When you think about your future, what do you see?
Chances are, even if your parents or older loved ones don’t need extra help now, they will some day. Many of us avoid contemplating a future in which our loved ones won’t be able to live independently. But it’s imperative that we spend time planning ahead accordingly, so that we aren’t caught off guard if and when the time comes. The alternative is going unprepared into the battle that I call the Caregiving Dilemma.
If, like nearly 90% of American seniors, your loved ones want to live at home for as long as possible, you may want to start planning ahead. There are a few things you can do now to prepare for the age-related concerns that may be in store for your family.
1) Make an effort to notice how your loved one is doing.
As we spend time with our older family members, it’s important to pay attention to how they seem to be doing. Take note of signs of memory loss, difficulty moving around the house, impaired driving skills, weight loss, depression. When you get home, write down your observations and include the date. Even if you think you’re overreacting, these observations may help you notice patterns develop over time, which can help you know when the moment has come to consult a professional.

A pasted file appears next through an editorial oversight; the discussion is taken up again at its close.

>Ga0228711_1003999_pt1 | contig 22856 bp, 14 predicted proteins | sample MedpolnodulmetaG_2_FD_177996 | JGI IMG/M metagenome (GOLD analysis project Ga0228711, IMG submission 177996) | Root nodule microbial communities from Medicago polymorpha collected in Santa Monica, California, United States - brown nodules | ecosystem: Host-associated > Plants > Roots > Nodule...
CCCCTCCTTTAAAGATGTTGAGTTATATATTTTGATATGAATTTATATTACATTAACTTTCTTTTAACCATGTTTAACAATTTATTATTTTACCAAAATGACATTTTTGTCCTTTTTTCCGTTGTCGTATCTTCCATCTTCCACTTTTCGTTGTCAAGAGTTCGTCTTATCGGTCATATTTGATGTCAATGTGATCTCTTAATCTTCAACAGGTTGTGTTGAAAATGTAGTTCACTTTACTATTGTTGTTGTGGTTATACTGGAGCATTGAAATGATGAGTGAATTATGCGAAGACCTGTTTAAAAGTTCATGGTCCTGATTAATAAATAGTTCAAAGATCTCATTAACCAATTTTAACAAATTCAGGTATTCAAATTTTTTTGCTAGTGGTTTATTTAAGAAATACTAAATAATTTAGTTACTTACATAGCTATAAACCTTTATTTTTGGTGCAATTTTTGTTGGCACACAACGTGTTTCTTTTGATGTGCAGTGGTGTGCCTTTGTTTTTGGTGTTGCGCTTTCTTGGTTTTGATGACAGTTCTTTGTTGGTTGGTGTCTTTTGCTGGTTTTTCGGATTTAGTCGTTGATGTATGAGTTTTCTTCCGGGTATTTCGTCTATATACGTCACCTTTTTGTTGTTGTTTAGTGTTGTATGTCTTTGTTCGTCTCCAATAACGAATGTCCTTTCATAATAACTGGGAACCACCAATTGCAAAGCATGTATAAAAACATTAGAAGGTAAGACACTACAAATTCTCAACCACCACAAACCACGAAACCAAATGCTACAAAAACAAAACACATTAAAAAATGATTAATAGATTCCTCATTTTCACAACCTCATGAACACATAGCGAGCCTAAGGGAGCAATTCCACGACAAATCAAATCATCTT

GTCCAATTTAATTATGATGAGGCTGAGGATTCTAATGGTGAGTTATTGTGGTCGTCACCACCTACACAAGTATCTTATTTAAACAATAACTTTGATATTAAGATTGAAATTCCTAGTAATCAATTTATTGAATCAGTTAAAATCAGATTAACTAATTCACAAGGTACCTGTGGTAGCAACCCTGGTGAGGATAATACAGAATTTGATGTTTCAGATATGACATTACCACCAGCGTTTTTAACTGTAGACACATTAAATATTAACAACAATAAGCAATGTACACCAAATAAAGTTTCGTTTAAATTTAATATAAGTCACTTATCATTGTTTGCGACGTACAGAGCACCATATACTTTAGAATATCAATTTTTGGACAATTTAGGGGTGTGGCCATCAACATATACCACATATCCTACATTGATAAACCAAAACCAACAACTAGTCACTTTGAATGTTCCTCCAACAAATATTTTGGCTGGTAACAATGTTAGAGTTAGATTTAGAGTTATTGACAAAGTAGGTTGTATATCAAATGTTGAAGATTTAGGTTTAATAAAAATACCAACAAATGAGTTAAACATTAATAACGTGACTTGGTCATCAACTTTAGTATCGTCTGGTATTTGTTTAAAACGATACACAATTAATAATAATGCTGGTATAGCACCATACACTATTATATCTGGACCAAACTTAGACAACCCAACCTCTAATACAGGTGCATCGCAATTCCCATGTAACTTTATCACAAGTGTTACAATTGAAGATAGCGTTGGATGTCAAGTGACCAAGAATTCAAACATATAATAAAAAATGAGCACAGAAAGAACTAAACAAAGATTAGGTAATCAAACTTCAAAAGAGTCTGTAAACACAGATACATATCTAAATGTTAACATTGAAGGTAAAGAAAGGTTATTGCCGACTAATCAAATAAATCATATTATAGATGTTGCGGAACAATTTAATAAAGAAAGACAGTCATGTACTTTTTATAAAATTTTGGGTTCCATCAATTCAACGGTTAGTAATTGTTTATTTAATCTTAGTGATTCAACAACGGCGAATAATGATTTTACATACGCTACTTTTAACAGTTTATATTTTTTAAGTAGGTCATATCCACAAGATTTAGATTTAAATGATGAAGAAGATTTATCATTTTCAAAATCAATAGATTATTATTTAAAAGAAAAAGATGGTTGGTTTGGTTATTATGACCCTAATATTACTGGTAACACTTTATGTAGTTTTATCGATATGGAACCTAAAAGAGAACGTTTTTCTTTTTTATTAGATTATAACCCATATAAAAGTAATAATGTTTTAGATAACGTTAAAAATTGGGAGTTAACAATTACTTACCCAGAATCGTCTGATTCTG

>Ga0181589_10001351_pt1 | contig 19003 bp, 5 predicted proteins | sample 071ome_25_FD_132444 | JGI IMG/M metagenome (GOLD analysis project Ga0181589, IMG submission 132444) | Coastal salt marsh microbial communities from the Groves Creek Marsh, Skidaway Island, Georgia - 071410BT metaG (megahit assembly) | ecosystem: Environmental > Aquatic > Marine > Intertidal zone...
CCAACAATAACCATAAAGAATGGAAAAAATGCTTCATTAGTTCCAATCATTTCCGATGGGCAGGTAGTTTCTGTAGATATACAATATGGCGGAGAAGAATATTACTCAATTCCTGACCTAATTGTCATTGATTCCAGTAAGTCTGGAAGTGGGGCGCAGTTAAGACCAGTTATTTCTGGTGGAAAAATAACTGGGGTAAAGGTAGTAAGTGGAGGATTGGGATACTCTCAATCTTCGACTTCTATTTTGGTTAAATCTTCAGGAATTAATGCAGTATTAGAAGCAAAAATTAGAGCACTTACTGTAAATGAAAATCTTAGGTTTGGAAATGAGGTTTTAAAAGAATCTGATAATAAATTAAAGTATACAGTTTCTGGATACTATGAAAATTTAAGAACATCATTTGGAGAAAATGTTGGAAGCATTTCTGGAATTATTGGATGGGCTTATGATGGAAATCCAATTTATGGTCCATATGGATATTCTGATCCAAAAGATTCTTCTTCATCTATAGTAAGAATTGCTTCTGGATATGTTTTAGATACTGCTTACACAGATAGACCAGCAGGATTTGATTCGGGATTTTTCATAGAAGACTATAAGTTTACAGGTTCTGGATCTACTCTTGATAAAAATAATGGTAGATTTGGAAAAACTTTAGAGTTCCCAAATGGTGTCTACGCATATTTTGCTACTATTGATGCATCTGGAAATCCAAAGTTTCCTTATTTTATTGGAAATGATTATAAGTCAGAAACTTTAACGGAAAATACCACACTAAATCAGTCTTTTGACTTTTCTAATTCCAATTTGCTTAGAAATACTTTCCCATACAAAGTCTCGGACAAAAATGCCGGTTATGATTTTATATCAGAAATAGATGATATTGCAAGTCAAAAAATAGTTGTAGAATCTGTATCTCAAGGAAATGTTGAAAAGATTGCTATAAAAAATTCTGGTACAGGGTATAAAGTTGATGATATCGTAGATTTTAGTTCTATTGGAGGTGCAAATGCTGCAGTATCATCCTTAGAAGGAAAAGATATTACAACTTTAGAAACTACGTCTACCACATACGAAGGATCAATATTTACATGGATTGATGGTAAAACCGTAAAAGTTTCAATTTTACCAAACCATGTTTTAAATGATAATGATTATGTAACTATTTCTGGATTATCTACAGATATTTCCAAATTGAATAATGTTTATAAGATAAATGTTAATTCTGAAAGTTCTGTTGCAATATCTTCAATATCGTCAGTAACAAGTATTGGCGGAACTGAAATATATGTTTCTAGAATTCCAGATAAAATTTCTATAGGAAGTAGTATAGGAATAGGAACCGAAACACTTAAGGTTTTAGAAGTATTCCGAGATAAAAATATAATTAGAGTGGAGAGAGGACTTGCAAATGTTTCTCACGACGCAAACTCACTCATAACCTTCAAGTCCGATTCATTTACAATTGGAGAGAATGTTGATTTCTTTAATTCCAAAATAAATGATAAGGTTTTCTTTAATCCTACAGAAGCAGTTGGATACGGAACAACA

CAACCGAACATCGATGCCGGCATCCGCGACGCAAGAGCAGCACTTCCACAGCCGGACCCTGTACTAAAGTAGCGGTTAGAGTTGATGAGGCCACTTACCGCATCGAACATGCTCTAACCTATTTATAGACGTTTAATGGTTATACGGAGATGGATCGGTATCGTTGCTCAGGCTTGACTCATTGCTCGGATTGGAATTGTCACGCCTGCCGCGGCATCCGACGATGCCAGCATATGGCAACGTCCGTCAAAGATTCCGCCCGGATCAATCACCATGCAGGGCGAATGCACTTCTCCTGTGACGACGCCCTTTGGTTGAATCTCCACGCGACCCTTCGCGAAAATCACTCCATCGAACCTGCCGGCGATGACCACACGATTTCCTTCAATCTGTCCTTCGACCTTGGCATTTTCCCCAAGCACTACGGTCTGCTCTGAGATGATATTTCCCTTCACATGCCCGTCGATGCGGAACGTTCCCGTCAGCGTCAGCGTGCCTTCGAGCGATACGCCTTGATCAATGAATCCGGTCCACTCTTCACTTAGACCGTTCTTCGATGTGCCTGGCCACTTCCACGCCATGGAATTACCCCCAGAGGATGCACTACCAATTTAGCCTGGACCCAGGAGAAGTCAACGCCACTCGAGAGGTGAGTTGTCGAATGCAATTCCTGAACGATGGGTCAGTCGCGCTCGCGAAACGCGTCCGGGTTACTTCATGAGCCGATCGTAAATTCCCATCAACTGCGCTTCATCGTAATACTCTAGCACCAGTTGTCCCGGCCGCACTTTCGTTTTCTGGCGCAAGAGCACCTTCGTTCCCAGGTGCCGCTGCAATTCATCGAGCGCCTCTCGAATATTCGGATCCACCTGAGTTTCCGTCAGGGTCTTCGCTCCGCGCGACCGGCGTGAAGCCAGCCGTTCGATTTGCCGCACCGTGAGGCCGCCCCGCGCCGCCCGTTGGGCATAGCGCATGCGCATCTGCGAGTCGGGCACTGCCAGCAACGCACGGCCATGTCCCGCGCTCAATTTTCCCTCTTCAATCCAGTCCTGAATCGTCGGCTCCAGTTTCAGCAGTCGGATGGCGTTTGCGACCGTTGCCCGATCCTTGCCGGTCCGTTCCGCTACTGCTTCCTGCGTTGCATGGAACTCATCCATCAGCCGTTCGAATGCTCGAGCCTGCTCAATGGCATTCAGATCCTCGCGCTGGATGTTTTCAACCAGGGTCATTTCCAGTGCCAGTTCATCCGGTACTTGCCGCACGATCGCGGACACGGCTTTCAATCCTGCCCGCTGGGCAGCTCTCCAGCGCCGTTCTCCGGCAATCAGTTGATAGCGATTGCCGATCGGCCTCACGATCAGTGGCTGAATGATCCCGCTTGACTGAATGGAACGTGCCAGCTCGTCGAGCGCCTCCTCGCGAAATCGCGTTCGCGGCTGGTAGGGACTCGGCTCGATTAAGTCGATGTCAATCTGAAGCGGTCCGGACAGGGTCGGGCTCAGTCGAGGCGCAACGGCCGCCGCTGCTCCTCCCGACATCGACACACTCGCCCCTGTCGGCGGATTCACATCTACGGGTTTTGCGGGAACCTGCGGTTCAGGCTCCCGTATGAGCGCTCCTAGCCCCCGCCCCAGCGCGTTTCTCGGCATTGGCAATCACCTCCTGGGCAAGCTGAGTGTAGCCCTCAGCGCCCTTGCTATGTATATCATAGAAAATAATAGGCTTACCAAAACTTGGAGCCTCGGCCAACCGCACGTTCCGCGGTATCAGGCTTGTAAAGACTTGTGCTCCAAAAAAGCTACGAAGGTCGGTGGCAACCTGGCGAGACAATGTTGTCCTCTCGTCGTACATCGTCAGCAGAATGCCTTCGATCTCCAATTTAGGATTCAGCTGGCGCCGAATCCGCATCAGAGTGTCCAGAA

2) Start the discussion now.
Many of us have an idea of what our parents would do if they needed extra help, but how many of us have spoken with them about it? It’s crucial that we include our elders in these discussions, and to approach difficult subjects with respect for their wishes.
We recommend having conversations about in-home care preferences as early as possible, so that you won’t have to make quick decisions in high-stress situations. So start the conversation now.
If you think a caregiver may be required at some point, approach the subject carefully. Instead of surprising your loved one with the suggestion that they receive extra in-home care, introduce the idea early on. That way, they’ll be more open to the option because it won’t seem so foreign. You’ll also want to start talking to your siblings, your spouse, and other family members and close friends.
3) Update living spaces before you need to.
While you’re thinking about the various challenges associated with aging and elderly care, consider the way a home shapes your life. Now consider the home your older loved ones live in. Do you feel comfortable with their ability to keep living there if concerns develop around visibility needs, wheelchair accessibility, falling, or fatigue?
You may want to take time now to plan simple renovations to your home or your loved one’s home so that they’ll be able to keep living there as long as possible. Check out our list of 16 Home Renovation Ideas to Make Aging In Place Easier for more info.
4) Figure out your finances in advance.
As age-related needs begin to become a reality for family members, you may realize there are costs associated with this time of life that haven’t been planned for. Having an understanding of the financial picture can allow you to begin exploring additional resources that might be needed. So take time to consider this aspect of care, and be sure to include this aspect of aging in your other discussions with family members.